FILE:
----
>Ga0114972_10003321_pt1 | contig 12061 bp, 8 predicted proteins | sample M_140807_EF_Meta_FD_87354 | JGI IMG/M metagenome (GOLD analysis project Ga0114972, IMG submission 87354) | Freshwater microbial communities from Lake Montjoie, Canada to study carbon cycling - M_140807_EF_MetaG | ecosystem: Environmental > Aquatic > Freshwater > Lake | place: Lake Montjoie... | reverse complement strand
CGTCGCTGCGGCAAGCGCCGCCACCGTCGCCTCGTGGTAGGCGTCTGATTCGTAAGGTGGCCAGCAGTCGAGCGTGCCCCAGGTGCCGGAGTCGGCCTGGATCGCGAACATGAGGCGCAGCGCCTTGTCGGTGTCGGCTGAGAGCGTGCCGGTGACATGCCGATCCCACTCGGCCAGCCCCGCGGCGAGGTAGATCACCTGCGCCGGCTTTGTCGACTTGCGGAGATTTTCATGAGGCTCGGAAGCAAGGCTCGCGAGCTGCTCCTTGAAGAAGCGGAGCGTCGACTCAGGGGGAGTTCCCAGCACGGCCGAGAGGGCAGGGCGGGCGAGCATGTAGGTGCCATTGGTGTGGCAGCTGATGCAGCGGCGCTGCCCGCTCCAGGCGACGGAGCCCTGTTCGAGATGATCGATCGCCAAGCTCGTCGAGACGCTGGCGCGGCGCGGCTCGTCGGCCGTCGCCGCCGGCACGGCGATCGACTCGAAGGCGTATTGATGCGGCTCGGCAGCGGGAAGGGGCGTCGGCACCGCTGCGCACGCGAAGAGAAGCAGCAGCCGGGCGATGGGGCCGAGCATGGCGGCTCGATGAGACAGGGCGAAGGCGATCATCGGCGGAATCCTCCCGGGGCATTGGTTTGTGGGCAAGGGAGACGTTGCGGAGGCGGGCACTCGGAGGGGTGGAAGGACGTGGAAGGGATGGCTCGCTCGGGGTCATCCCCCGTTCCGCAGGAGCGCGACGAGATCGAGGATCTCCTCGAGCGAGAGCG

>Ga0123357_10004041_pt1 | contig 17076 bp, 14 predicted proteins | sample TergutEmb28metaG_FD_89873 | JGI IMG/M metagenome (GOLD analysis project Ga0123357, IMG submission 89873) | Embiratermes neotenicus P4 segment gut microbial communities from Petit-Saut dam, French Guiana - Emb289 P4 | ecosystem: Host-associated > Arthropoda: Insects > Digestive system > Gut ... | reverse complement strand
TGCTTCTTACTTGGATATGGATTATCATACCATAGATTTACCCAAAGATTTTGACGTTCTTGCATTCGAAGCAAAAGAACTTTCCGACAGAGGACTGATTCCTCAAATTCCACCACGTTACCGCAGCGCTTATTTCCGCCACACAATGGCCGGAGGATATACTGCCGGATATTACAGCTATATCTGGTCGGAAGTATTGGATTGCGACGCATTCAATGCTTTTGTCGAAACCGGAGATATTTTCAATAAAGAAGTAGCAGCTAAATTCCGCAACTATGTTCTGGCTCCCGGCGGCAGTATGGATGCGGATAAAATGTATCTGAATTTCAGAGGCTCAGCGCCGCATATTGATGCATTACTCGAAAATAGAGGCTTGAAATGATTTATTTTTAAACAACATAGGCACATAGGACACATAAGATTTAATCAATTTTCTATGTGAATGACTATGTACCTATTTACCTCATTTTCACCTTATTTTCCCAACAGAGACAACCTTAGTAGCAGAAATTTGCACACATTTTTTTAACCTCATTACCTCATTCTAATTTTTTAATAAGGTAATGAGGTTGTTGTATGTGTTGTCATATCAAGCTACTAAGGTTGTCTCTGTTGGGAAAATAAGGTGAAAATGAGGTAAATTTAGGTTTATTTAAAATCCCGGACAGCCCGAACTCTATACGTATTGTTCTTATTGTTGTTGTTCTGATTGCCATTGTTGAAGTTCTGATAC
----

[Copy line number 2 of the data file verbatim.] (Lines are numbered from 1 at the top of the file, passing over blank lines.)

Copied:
CGTCGCTGCGGCAAGCGCCGCCACCGTCGCCTCGTGGTAGGCGTCTGATTCGTAAGGTGGCCAGCAGTCGAGCGTGCCCCAGGTGCCGGAGTCGGCCTGGATCGCGAACATGAGGCGCAGCGCCTTGTCGGTGTCGGCTGAGAGCGTGCCGGTGACATGCCGATCCCACTCGGCCAGCCCCGCGGCGAGGTAGATCACCTGCGCCGGCTTTGTCGACTTGCGGAGATTTTCATGAGGCTCGGAAGCAAGGCTCGCGAGCTGCTCCTTGAAGAAGCGGAGCGTCGACTCAGGGGGAGTTCCCAGCACGGCCGAGAGGGCAGGGCGGGCGAGCATGTAGGTGCCATTGGTGTGGCAGCTGATGCAGCGGCGCTGCCCGCTCCAGGCGACGGAGCCCTGTTCGAGATGATCGATCGCCAAGCTCGTCGAGACGCTGGCGCGGCGCGGCTCGTCGGCCGTCGCCGCCGGCACGGCGATCGACTCGAAGGCGTATTGATGCGGCTCGGCAGCGGGAAGGGGCGTCGGCACCGCTGCGCACGCGAAGAGAAGCAGCAGCCGGGCGATGGGGCCGAGCATGGCGGCTCGATGAGACAGGGCGAAGGCGATCATCGGCGGAATCCTCCCGGGGCATTGGTTTGTGGGCAAGGGAGACGTTGCGGAGGCGGGCACTCGGAGGGGTGGAAGGACGTGGAAGGGATGGCTCGCTCGGGGTCATCCCCCGTTCCGCAGGAGCGCGACGAGATCGAGGATCTCCTCGAGCGAGAGCG